Google defends its net-neutrality plan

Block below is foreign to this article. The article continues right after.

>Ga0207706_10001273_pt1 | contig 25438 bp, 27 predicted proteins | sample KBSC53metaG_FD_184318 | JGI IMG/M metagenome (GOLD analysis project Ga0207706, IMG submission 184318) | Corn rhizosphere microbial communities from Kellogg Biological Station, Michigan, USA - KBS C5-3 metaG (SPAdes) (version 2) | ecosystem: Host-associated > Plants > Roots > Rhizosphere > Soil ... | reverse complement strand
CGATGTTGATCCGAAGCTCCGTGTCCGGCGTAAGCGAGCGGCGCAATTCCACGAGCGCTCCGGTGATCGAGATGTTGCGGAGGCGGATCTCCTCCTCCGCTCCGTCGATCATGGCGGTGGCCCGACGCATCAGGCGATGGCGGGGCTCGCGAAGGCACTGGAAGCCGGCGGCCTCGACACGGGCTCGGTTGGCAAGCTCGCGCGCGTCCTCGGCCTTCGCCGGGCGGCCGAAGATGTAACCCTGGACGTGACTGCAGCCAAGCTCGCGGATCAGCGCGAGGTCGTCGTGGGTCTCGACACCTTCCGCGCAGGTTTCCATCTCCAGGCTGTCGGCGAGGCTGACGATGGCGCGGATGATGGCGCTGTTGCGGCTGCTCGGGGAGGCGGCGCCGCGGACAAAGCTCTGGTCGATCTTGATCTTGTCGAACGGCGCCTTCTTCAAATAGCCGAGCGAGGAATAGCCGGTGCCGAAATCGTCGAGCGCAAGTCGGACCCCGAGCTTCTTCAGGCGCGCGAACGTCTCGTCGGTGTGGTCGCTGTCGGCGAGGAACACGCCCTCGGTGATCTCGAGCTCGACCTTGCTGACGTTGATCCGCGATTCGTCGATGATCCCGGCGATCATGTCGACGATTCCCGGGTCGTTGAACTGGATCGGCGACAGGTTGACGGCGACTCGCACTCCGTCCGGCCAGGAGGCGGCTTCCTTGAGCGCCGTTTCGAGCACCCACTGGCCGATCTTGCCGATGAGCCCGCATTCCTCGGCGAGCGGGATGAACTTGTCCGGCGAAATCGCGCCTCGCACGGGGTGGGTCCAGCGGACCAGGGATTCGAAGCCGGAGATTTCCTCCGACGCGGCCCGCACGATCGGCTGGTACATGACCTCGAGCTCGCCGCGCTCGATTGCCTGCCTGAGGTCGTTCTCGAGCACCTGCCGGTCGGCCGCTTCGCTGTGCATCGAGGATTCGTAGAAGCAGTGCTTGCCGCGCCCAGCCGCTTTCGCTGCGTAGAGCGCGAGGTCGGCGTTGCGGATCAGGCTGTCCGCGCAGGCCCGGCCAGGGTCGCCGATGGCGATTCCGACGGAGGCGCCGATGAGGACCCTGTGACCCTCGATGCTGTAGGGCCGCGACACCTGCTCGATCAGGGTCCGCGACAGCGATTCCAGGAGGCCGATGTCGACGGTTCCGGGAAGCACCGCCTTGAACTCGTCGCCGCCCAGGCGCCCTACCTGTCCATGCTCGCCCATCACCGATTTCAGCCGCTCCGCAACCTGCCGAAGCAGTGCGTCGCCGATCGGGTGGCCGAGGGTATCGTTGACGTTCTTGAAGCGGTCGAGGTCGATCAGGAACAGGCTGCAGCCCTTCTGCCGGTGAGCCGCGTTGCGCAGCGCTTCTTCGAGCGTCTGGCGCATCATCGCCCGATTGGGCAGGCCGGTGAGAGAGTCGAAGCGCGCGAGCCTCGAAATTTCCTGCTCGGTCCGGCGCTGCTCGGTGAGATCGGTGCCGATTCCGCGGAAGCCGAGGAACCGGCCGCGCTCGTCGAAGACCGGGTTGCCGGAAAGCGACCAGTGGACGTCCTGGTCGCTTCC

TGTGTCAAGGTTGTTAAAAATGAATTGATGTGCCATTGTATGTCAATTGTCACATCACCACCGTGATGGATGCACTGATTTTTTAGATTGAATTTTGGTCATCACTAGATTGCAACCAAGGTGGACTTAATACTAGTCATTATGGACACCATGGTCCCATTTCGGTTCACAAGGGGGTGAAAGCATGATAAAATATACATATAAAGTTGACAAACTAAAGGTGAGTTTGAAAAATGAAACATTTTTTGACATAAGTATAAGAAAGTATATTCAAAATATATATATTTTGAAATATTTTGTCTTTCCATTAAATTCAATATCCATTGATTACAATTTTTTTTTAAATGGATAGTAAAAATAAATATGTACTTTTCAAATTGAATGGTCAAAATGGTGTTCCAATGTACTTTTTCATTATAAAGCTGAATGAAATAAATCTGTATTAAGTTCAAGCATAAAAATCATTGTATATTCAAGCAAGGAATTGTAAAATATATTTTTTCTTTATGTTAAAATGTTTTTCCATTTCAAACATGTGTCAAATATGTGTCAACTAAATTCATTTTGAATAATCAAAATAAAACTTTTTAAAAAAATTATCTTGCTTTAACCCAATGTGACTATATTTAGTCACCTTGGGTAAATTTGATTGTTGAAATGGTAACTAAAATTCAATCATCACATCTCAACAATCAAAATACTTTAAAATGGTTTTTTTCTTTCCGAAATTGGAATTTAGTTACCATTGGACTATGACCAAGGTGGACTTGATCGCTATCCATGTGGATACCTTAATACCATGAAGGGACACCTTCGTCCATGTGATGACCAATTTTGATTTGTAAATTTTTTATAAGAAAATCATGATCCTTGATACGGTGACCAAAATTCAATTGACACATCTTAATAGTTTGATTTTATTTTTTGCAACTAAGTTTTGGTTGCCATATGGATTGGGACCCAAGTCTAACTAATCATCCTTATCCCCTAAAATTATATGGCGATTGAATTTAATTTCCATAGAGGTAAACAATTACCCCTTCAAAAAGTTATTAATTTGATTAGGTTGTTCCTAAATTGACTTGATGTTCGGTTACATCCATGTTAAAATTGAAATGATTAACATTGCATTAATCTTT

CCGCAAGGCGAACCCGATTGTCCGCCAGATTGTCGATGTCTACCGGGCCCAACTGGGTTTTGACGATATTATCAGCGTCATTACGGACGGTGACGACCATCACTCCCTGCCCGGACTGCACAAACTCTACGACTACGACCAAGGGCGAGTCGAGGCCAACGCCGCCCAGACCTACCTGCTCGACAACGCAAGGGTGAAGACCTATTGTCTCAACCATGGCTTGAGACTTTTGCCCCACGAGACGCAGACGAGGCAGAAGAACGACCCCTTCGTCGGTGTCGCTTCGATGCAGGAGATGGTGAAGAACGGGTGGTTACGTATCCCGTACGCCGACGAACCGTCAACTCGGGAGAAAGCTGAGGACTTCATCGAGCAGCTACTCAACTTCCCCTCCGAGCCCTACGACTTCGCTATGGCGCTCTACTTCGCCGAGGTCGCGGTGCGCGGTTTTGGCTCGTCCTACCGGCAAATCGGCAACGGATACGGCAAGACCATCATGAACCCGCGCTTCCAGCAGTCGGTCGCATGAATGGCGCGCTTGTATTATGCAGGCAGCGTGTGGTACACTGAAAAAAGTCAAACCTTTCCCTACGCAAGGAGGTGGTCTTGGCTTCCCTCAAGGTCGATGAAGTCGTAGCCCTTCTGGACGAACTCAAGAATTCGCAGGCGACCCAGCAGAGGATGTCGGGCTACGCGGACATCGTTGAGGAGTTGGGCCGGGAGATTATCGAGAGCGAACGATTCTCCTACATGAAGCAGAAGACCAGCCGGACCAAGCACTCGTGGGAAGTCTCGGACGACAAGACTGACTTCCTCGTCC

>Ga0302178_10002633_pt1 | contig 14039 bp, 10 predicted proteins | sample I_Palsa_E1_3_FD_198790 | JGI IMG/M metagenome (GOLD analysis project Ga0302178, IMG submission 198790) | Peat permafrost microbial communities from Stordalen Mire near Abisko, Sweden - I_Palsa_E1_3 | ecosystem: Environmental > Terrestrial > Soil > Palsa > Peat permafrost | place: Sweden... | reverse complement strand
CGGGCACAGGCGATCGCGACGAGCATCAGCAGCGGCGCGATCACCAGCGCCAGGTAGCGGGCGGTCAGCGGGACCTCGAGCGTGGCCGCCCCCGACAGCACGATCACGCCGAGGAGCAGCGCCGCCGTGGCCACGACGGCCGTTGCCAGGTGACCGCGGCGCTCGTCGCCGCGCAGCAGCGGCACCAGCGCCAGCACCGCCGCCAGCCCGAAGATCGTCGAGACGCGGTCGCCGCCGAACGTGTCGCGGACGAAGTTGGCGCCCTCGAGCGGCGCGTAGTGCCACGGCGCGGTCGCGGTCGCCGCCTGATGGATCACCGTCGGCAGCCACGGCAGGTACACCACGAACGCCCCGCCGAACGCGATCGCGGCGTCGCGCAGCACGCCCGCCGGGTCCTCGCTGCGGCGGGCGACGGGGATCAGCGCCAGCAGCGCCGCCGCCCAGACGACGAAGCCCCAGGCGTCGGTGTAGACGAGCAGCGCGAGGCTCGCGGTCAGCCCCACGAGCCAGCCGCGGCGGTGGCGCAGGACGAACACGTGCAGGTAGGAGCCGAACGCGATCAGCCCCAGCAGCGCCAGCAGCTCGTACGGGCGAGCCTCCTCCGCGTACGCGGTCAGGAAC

Despite much opposition, Google is defending its net-neutrality proposal co-authored with broadband and wireless provider Verizon, PC World reports. The search giant on Aug. 12 issued counterarguments on six points (Google calls them myths) that the company believes have been misunderstood about its proposal. Google says the proposed framework defends net neutrality, would protect the current internet we enjoy today, and is definitely not about writing legislation from the boardroom. Google also says its proposal has not sold out the fundamental concept of net neutrality—the idea that an internet provider should not be allowed to restrict web data traffic based on the traffic’s contents. The problem is it’s unclear whether the Google-Verizon plan really would protect users. The proposal leaves wireless networks out of net-neutrality regulation entirely, although Google disputes this notion. The company believes the proposal’s transparency rules that force companies to publicly report wireless traffic-management policies would ensure that providers play fair. The agreement also would create a two-tiered internet with a net-neutral public internet (the World Wide Web we use today) and a private, non-neutral internet for premium services that could be packaged similarly to cable television. Given the financial incentives from wireless and the private internet, it’s unclear whether the public internet would survive under this system…

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